Investment Column: 2007 Déjà Vu?
- Nov 04, 2015
We certainly need to ponder the current state of the capital flows into commercial real estate when Blackstone buys Stuyvesant Town and Peter Cooper Village in New York City for $5.3 billion. Another recent headline is Sam Zell’s Chicago-based Equity Residential sale of 23,000 apartment units for $5.27 billion to Starwood Capital. Also of note is that Hyatt Hotels is in talks to purchase — and several Chinese firms are competing to win Beijing’s approval for them to bid on — Starwood Hotels & Resorts Worldwide Inc., which according to most experts is expected to be one of the largest-ever hotel deals when actually transacted.
Each time we hear of such high property prices, it is a vivid reminder of the prices leading up to the 2008 credit crisis. No wonder commercial real estate investors are becoming more jittery as they spot such similarities to 2007. In fact, over the past year or so, Situs RERC has noted many such comparisons in our forward-looking investment research, and as we go further into the cycle, such similarities are likely to increase. However, even though it is looking a lot like 2007, it is important to note that there are key differences in today’s investment environment that should help reassure investors that commercial real estate still has room to run.
For example, Situs RERC’s “sell” recommendation has been moving upward over the past year and a half, increasing to a rating of 7.7 on a scale of 1 to 10, with 10 being the highest, in third-quarter 2015, at the same time that the “hold” recommendation has been declining to a rating of 6.4 (see below right). While these ratings do, in fact, approach the level of those prior to the credit crisis, it is interesting that these levels had been reached and continued for several years before the actual credit crisis occurred.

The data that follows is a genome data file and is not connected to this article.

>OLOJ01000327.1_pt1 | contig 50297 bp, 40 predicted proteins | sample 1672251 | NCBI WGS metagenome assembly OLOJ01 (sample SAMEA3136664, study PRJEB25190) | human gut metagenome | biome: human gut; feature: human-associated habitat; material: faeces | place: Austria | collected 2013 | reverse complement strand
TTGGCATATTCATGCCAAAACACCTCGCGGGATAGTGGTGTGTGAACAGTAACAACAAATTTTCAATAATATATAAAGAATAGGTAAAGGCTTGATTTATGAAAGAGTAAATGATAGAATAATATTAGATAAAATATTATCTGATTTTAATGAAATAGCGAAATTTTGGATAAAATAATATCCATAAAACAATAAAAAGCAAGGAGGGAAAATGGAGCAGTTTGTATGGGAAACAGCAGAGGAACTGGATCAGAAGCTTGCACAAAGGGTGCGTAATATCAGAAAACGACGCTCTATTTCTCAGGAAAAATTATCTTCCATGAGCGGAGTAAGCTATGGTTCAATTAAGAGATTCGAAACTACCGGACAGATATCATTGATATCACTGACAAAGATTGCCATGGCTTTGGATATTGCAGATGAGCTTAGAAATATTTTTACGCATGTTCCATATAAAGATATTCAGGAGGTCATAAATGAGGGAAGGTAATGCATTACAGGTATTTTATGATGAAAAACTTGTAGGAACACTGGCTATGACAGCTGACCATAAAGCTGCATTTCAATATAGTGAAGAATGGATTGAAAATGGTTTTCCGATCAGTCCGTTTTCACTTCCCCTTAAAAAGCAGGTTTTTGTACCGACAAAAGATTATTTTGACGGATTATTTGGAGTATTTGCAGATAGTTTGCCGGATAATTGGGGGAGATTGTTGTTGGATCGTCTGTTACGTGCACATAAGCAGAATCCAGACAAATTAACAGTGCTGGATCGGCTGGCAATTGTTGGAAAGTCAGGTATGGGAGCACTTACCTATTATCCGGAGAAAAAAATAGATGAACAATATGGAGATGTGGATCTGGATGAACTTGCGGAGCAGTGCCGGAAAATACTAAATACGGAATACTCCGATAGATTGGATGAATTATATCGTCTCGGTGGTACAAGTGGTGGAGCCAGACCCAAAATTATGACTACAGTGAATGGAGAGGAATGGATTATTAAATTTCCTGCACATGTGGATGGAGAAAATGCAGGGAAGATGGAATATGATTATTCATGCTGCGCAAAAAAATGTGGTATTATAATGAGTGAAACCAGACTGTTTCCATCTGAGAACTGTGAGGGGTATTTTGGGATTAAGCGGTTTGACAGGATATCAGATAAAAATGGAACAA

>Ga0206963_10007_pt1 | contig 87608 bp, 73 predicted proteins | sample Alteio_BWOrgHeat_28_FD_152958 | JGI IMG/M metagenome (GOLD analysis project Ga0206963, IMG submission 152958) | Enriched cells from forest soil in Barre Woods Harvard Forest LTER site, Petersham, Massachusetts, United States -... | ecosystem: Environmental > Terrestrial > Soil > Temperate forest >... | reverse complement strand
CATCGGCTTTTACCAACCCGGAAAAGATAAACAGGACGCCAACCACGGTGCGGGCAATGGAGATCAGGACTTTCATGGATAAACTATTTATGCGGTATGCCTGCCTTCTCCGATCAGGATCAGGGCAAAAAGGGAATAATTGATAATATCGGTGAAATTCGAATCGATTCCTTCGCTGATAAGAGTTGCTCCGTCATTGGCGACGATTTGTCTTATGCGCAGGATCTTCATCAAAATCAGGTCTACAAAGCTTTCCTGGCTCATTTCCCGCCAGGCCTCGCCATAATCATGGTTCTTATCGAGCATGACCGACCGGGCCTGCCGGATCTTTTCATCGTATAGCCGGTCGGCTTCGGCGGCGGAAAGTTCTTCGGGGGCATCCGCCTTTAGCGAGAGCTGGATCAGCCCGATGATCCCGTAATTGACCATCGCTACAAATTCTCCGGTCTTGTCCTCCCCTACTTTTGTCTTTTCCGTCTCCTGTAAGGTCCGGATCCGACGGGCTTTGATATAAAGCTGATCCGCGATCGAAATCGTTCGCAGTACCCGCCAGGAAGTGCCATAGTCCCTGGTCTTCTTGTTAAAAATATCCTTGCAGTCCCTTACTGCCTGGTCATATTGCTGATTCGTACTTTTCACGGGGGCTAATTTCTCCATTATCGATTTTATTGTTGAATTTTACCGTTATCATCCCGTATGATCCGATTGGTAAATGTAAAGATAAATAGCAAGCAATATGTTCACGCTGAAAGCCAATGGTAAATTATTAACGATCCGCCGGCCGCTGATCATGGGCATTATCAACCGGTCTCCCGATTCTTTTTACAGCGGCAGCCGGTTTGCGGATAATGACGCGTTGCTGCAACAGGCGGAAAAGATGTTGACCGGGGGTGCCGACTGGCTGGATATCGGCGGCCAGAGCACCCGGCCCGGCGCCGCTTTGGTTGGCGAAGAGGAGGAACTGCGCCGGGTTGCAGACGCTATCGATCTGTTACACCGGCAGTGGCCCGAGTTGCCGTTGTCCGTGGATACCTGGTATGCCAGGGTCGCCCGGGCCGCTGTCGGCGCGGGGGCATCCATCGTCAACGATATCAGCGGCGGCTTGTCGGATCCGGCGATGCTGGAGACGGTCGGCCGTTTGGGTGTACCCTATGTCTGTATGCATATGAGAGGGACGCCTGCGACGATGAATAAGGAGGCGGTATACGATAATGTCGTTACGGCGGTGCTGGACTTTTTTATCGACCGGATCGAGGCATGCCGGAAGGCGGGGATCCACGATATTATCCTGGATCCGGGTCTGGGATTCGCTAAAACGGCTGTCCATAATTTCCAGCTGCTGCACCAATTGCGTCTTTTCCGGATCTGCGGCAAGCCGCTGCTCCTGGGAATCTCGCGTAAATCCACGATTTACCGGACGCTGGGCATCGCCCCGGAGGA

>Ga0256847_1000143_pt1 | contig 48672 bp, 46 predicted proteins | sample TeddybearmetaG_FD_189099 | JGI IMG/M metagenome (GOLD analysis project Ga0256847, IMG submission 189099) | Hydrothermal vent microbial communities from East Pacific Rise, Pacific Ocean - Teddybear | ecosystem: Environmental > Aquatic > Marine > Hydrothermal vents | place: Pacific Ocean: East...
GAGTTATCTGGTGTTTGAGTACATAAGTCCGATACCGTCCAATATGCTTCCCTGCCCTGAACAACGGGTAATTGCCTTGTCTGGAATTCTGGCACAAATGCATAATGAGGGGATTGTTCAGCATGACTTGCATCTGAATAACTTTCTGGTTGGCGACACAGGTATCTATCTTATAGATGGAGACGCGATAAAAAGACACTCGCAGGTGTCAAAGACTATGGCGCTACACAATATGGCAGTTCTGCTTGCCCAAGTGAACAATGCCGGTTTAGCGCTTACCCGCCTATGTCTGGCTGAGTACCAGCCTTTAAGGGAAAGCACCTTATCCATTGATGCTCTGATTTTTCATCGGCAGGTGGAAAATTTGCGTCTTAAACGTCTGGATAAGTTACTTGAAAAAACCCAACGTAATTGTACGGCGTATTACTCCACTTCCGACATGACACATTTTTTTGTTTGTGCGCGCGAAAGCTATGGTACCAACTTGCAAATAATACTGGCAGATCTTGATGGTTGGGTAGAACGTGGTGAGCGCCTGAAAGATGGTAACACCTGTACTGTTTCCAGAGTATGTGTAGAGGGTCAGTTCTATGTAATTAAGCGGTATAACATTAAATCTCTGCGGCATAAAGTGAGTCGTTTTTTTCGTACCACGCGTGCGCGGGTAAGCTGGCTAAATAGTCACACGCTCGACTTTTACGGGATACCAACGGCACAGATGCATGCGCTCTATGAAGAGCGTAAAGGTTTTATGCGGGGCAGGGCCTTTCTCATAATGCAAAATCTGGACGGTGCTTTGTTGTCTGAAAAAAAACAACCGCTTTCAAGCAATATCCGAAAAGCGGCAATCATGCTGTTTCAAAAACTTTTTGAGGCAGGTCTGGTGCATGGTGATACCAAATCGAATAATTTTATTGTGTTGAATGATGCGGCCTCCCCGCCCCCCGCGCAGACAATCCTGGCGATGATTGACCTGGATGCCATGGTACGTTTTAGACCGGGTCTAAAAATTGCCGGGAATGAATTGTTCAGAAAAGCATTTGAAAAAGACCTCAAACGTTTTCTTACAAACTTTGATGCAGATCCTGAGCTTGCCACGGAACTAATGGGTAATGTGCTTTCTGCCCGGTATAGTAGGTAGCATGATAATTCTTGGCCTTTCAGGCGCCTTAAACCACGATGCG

Given the attractive prices and the amount of capital flowing to commercial real estate, it is not surprising that investors have been taking the sell recommendation to heart and bringing properties to market. However, the spread between the buy-sell-hold ratings is much tighter than that of pre-2007, and this narrower spread between the ratings indicates that the market remains relatively healthy compared to the pre-2007 era.
In addition, while cap and discount rates have been compressing to lows not reached since pre-2007, interest rates remain much lower than they were at that time. As a result, the spreads between Situs RERC’s third-quarter going-in cap rate and discount rate averages for all property types versus the 10-year Treasury rates are 400 and 570 basis points, respectively, which remains reasonable in light of the alternatives (see below left). This is compared to fourth- quarter 2007, when the spreads were 230 and 390 bps, respectively.
As long as interest rates remain low — and we expect they will not increase greatly in the near term, even if the Federal Reserve begins to increase the federal funds rate this year — the risk to commercial real estate remains relatively low.
In addition, it appears that institutional commercial real estate investors will have another good year in 2016, despite the slowdown in global economic growth. Specifically, we expect that:
- Commercial real estate values and prices are unlikely to increase at the same pace in 2016, unless outside forces or events demonstrate the increased value in property as a safe harbor investment.
- Although value and price growth may slow in 2016, Situs RERC expects them to remain generally flat rather than decreasing significantly. New construction has mostly been contained and is not in a speculative state across all sectors and markets.
- For now, the climate is not conducive to a major correction in the commercial real estate market. If there is a correction, especially one triggered by higher long-term interest upward movements, in 2016, and value and price appreciation does decline, commercial real estate will likely fare better than other asset classes, given the resilience of commercial real estate in combination with low interest rates, the tangible nature of real estate, and the still reasonable returns in the form of income from investment properties.